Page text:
pomegranate and orange simple syrup  40mL
juice of 1/2 a lime
sparkling water
pomegranate seeds and orange slices to garnish

Add the syrup and the fresh lime juice to a large glass. Fill the glass 3/4 full with ice. Add the pomegranate seeds and orange slices before filling with sparkling water. 

You can hear me talking about these Christmas cocktail on the Flavour programme (Cambridge 105) at 12 noon today (Saturday 13th December).

Friday, 12 December 2014

Christmas presents: eat, drink, read

Advent calendars containing chocolate, non-charity Christmas cards, fake Christmas trees. I have a long list of "Things I Don't Approve Of" and many of these are Christmas related. Top of the list are useless and unwanted presents. It can be next to impossible to know what your loved ones would like without asking them outright. A present that can be read, eaten or drunk is the most likely to be useful.
I'm a book obsessive and I believe a present involving books is somehow more morally upright than any other (I have very funny notions, see non-approval list above). Books can and do change lives.

A subscription to Books Ireland is a must for book lovers in Ireland (and abroad). Buy it for yourself or as a gift subscription. Published every two months, every time it arrives on the mat during the year it will remind the lucky recipient what a wonderfully thoughtful person you are. Bonus! I'm a subscriber and occasional contributor (don't let that put you off) and I still get very excited when it arrives. It's great for keeping up to date with all the books being published in Ireland including children's books and reading it informs my book buying every time.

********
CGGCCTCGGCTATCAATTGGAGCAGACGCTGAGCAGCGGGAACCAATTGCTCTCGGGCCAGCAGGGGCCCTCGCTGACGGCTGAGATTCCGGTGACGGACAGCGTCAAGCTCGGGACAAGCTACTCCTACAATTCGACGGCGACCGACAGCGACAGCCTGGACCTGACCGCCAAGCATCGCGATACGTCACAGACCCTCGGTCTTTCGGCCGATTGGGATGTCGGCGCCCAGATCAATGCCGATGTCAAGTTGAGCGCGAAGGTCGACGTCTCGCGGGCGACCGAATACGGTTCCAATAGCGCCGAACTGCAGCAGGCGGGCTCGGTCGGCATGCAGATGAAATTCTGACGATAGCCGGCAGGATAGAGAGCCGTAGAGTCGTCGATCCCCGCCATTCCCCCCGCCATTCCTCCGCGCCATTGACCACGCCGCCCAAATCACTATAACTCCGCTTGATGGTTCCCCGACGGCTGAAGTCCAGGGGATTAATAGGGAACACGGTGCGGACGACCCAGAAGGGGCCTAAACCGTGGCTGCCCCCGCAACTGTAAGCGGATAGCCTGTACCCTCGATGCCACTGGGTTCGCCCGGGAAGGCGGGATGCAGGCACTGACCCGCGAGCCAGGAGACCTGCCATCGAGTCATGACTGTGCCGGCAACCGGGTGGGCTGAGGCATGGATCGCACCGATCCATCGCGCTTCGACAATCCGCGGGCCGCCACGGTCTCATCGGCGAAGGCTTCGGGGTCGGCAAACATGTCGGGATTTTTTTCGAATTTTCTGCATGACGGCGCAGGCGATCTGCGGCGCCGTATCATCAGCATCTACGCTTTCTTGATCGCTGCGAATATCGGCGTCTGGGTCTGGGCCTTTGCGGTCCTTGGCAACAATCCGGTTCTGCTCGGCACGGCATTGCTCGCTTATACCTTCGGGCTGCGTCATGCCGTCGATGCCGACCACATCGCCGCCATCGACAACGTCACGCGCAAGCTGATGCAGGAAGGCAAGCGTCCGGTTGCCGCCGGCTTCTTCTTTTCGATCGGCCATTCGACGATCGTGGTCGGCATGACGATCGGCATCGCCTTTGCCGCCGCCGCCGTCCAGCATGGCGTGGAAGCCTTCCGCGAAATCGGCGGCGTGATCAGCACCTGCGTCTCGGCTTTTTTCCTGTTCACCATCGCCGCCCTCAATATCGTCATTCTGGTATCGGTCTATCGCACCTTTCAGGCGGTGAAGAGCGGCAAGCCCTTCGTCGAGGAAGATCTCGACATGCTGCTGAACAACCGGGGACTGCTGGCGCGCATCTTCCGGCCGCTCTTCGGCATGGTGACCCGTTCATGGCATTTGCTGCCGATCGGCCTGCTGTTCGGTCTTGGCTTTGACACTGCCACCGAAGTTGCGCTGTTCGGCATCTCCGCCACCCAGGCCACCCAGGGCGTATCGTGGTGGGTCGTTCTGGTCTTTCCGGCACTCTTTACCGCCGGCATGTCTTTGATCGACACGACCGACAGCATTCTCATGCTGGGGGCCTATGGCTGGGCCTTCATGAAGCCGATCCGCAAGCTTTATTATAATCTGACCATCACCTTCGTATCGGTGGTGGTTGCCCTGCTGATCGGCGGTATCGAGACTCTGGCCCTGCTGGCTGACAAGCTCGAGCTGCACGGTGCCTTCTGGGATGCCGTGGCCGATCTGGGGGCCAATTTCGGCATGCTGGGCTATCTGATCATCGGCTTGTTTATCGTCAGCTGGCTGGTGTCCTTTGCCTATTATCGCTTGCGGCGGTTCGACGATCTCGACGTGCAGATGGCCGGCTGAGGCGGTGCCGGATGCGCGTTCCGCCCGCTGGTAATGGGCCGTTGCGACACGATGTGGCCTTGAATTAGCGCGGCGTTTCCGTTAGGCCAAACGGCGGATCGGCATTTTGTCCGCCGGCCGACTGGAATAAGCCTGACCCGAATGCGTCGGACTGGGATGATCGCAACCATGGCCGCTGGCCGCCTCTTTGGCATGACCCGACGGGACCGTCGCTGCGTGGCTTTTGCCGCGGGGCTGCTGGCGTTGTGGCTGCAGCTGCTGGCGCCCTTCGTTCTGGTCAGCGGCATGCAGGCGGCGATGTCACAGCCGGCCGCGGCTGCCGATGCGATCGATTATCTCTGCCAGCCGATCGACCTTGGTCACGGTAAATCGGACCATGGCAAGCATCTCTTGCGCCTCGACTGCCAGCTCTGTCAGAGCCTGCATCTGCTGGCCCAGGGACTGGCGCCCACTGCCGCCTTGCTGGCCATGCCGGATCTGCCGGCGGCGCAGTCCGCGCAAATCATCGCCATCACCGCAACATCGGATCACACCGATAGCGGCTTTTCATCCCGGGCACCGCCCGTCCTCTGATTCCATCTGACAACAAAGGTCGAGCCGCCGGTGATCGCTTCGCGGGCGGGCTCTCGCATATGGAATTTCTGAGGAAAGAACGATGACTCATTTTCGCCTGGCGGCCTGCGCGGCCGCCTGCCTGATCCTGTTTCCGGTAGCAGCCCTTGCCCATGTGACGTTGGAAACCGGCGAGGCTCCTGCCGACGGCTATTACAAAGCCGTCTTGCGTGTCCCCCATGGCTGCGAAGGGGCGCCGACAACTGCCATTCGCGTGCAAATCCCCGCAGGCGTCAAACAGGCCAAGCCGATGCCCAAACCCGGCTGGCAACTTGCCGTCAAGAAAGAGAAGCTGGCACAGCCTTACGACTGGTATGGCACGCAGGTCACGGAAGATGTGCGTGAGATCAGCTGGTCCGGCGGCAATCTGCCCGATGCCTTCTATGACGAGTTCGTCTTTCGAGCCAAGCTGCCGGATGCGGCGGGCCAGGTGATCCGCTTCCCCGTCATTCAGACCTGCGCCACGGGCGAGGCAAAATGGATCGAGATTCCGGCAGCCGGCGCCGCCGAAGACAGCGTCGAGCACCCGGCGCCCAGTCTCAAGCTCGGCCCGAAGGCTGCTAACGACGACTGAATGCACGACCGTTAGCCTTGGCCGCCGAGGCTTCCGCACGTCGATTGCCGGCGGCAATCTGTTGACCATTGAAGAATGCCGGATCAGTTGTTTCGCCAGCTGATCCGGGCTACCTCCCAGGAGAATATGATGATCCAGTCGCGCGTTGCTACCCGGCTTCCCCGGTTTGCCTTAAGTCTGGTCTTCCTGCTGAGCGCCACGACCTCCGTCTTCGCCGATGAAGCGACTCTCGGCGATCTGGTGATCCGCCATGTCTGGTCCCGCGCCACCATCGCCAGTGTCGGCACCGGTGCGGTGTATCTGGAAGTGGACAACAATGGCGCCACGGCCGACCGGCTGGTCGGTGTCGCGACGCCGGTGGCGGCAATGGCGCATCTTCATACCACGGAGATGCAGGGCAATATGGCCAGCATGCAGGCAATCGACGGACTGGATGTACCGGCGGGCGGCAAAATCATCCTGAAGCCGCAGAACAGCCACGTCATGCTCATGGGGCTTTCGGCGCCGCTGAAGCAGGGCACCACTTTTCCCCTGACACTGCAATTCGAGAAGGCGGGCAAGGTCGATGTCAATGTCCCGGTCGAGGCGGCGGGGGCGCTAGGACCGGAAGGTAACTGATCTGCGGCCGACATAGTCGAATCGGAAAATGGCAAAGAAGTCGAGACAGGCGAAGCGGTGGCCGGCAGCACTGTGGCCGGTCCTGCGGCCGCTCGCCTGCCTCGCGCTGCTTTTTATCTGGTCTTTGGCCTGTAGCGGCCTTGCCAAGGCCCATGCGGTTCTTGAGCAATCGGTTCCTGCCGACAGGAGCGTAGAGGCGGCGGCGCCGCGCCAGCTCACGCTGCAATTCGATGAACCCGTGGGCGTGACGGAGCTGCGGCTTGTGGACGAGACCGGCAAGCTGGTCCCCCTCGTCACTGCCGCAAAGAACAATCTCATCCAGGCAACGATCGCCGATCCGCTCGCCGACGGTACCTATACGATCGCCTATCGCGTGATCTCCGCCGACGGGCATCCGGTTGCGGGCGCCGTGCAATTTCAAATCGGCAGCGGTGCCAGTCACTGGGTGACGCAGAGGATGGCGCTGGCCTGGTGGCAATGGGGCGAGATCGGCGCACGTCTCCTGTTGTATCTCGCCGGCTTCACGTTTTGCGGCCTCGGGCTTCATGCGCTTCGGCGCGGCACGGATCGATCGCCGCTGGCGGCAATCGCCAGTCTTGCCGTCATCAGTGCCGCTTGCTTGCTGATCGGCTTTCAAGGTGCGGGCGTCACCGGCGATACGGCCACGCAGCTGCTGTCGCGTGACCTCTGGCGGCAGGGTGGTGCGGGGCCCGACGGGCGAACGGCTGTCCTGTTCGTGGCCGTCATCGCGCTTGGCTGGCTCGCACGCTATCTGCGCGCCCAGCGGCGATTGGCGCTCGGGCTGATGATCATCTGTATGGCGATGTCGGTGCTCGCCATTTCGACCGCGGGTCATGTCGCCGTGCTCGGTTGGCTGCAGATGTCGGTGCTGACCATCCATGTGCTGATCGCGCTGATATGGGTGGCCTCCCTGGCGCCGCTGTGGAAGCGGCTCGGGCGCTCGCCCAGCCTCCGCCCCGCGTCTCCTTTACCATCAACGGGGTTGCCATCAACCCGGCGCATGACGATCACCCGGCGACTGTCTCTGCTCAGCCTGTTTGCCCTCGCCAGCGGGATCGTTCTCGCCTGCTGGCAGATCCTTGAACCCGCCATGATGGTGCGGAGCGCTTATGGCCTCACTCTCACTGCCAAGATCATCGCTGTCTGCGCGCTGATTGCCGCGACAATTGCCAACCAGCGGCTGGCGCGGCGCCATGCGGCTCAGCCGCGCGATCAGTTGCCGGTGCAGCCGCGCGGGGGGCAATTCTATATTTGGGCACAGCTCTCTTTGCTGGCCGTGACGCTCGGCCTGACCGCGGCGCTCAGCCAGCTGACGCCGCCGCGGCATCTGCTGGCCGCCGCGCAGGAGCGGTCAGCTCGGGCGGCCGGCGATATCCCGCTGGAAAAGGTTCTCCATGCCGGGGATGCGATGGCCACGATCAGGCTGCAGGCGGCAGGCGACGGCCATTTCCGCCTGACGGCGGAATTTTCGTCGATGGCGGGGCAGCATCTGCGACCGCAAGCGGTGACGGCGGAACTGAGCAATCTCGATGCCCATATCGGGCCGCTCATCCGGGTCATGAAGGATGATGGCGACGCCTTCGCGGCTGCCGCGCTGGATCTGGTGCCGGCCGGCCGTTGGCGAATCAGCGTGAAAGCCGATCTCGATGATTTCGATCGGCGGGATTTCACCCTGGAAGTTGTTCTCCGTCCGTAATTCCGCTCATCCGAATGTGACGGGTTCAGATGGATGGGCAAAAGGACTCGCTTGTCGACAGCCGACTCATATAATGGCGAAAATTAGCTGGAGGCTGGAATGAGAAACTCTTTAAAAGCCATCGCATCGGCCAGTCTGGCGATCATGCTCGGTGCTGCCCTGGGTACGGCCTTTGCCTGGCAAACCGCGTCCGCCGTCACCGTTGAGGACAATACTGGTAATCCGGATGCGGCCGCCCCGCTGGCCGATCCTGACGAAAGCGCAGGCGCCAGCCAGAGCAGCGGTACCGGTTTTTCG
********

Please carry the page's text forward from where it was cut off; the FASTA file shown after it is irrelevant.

I wrote a piece for Books Ireland on Irish food and drink books and can recommend the following new books that have come out this year:

Slรกinte by Kristin Jensen and Caroline Hennessy
A Simply Delicious Christmas by Darina Allen (new edition)
The Ballymaloe Cookbook by Myrtle Allen (new edition)
Gubeen by Giana Ferguson

We are still working our way through the blackcurrant jam mountain of 2013 (not to mention the green tomato chutney lake of 2011) so several people this year will be receiving homemade goodies. Whether it's Christmas puddings, biscuits, jams or chutneys they always go down very well.

I think you all know that I am a big fan of drinking. More importantly I'm very keen on drinking nice things out of nice glasses. It's easy to go and buy a bottle of champagne or a bottle of a spirit as a present but much better is the drink related present that keeps on giving: bitters! They add so much to a cocktail and last forever. While Angostura Bitters are a classic and widely available consider giving a bottle of a less well known bitters. I would highly recommend the following:
Fee Brothers Rhubarb Bitters
Any of the range from Dr Adam Elmegirab

Cambridge Wine Merchants on Cherry Hinton Road often have Rhubarb Bitters. In Dublin the Celtic Whiskey Shop on Dawson St have a great range and I LOVE the website for all alcohol related purchases.

If you have time, consider looking through charity shops and antique shops for cocktail glasses. This is where I get most of my stash. If you don't have the time for the search (and it is getting a bit late now) John Lewis have a delightful and affordable own brand range including these bad boys.